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Lord Holme of Cheltenham: My Lords, from these Benches perhaps I may, equally, welcome the Statement just repeated by the noble Viscount the Leader of the House. I believe that the process was always going to be bumpy. Just as it is incumbent upon us not to be over-depressed or cast down by the bad times, the terrible things that happen and the bad moments in the whole process--and let us remember, for example, that the process of peace in the Middle East has been marked by periodic and terrible explosions--so I believe that we should not overreact or become over-euphoric at happier moments like this.
I believe that this is a happier moment, not so much because the package in the Statement represents some sort of magic solution to the multifarious problems of the advancing peace in Northern Ireland, but because it demonstrates that the two Governments are together again. After the very dangerous period of the past few months when the two Governments diverged, they have now made it their highest priority to find agreement.
I suspect that the noble Viscount will agree, but it seems to us on these Benches that, whenever the two Governments are together as they were so conspicuously at the time of the framework document and the joint declaration, the terrorists do not thrive and when the two Governments open up a space between them in that atmosphere, the terrorists come out again from under their stones. The fact that the two Governments are together is the indispensable rock upon which any sort of progress has to be built. Through the noble Viscount,
Perhaps I may make one or two observations. There are all the characteristics in the package of a trade-off--that is, a trade-off between the Irish Government's emphasis on fixed dates for all-party talks and the British Government's emphasis on the helpfulness of the elective process. When he replies, can the noble Viscount say whether he is now convinced that the commitment of both Governments to both elements of the package is complete? It will be tested severely in the weeks ahead.
I turn now to the second observation that I should like to make. What a conspicuously impressive phenomenon it was last weekend to see those demonstrations in Belfast and Dublin of tens of thousands of people saying that they wanted their ceasefire back! The demonstrators were turning their backs on the terrorists in a way that we have very rarely seen so publicly. In that context, I should like to emphasise particularly the brave and outspoken words of the Taoiseach, John Bruton, on the subject of the IRA.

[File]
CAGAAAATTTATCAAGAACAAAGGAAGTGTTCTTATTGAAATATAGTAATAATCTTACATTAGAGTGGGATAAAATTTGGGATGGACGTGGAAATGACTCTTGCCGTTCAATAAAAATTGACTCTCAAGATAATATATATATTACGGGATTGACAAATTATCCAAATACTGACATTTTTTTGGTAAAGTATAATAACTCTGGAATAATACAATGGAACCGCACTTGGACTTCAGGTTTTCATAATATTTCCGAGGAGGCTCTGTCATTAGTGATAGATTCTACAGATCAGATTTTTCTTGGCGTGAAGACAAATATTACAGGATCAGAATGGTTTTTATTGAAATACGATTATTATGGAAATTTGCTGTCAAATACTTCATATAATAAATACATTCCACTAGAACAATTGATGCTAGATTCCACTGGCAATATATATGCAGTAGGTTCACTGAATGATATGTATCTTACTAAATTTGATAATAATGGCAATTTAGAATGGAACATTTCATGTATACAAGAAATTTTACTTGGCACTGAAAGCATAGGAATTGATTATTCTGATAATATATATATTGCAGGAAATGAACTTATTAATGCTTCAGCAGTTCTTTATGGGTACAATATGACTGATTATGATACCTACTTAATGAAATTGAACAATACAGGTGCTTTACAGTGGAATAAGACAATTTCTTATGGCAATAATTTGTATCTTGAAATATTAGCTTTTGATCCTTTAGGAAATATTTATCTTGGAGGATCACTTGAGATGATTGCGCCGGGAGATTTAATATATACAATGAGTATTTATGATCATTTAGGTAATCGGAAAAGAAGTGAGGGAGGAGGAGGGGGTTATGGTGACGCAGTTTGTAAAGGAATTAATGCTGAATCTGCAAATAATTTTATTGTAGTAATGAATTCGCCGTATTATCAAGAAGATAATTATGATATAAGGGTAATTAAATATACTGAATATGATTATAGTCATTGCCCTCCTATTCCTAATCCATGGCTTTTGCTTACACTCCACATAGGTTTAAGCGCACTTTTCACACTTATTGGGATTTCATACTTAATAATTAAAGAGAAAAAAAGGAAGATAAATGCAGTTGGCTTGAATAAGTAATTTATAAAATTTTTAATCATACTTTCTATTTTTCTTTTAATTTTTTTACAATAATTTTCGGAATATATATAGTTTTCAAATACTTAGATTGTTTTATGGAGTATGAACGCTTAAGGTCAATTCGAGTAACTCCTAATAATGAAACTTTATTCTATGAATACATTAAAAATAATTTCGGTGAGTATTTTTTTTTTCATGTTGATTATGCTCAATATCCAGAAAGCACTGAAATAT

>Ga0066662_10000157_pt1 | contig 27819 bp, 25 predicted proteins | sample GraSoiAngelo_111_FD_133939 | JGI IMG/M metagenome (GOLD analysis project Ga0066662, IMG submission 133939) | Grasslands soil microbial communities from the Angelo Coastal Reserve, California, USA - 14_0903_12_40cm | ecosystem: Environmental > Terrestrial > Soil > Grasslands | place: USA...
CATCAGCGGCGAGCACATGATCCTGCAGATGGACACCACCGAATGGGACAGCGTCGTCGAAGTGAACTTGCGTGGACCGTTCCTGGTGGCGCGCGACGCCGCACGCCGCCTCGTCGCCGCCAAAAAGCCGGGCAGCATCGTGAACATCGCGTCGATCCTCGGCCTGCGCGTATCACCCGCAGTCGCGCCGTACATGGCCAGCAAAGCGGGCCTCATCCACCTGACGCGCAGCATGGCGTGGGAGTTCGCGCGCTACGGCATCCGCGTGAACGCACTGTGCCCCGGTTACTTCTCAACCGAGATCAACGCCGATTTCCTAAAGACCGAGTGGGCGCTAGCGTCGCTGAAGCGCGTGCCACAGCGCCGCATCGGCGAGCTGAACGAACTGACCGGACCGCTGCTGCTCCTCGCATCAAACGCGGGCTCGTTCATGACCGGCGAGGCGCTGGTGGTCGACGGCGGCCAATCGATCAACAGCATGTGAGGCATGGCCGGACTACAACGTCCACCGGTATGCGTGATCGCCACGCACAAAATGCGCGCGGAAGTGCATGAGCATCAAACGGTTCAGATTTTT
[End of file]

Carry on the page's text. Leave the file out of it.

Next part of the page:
I have one or two further questions for the noble Viscount. First, can he clarify the conditions for Sinn Fein participation in the talks? I am sure that it is right to put the onus on Sinn Fein to say whether it wants to be part of the process. There have already been three scares today in central London. It is an ever-present question in all our minds. The Government said quite clearly that the first condition is that there should be a ceasefire again. I am sure that that is right. Beyond that, I am afraid that the Statement leaves me slightly confused. In order to take part in the elections and the talks that follow, does Sinn Fein have to commit itself to the Mitchell principles? At one point in the Statement it appears that during the talks Sinn Fein will have to be consistent in its approach to those principles rather than that being a precondition. I should be most grateful for some guidance on that question.
Secondly, among the issues to be settled--they are very large issues and I fear that, as so often, the devil will be in the details of the package--there is the question not so much of electoral systems (where I gather the intention is to have preferential voting) but of the basis of the constituency. As the Statement does not refer to that matter, perhaps the noble Viscount will be able to clarify that aspect.
Thirdly, there is the important question of what the nature and the role of this elected body is to be. If we cannot be clear as to what it is--and, indeed, the Statement is not clear on that--we should be clear as to what it is not. Are we clear that it is not a reversion to Stormont? In other words, that it is not to be a talking shop, but simply a transitional gearing towards a negotiating body. I must say that I am most unclear from the Statement as to the answer to that question.
Finally, I should like to say a few words about a referendum. If we are to have a referendum, please let us have a meaningful question. It would be totally meaningless to have the sort of question that has so far been discussed, for example, "Are you against violence?", or, "Are you in favour of motherhood and apple pie?" If we had such a referendum, it might be sensible to ask: "Should only parties committed to a peaceful future take part in talks?" That would be a meaningful referendum question. Let us only have a referendum if it asks a question which has some meaning in it and which will advance the process.
Viscount Cranborne: My Lords, I am extremely grateful to both noble Lords for the measured, restrained and extremely constructive welcome they have given to my right honourable friend's Statement. One of the most comforting elements during these distressing past few weeks has been the statesmanlike support both parties opposite have given to the Government in what has been a difficult process.